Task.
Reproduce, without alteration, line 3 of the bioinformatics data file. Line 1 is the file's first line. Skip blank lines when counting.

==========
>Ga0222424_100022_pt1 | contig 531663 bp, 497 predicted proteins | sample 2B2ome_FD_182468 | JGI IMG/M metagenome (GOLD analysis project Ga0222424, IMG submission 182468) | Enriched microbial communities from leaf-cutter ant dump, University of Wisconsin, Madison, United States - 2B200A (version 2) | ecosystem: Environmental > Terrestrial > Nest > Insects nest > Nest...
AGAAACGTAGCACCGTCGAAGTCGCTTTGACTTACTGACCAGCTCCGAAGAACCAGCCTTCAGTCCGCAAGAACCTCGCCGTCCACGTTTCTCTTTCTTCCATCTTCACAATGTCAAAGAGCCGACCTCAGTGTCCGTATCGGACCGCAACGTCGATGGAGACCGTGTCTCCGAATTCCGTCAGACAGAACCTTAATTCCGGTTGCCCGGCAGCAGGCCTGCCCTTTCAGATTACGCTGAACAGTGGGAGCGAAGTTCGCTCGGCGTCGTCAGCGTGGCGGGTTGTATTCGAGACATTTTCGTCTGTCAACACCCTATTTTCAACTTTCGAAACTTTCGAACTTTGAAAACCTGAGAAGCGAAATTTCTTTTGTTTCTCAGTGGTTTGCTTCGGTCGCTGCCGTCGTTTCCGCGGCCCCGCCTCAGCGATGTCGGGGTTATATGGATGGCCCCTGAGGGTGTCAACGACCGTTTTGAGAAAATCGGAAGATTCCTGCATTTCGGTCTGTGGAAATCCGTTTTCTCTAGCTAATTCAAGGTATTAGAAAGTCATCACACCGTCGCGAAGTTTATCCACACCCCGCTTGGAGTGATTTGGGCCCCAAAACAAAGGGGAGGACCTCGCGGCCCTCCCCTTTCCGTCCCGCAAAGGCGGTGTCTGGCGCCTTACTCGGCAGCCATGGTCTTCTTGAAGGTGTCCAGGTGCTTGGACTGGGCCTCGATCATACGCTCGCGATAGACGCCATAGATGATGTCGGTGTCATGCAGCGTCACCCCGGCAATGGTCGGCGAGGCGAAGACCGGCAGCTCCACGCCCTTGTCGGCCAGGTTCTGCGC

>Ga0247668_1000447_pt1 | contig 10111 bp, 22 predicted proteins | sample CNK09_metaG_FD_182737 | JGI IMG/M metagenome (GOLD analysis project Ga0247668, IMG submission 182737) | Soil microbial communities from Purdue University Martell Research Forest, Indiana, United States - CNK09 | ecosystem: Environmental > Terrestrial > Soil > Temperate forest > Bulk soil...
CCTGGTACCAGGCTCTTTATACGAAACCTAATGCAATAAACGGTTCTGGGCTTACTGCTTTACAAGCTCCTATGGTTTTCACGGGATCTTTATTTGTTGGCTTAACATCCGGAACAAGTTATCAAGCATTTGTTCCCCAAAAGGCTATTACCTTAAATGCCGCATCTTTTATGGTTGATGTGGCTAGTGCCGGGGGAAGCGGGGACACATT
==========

>Ga0247668_1000447_pt1 | contig 10111 bp, 22 predicted proteins | sample CNK09_metaG_FD_182737 | JGI IMG/M metagenome (GOLD analysis project Ga0247668, IMG submission 182737) | Soil microbial communities from Purdue University Martell Research Forest, Indiana, United States - CNK09 | ecosystem: Environmental > Terrestrial > Soil > Temperate forest > Bulk soil...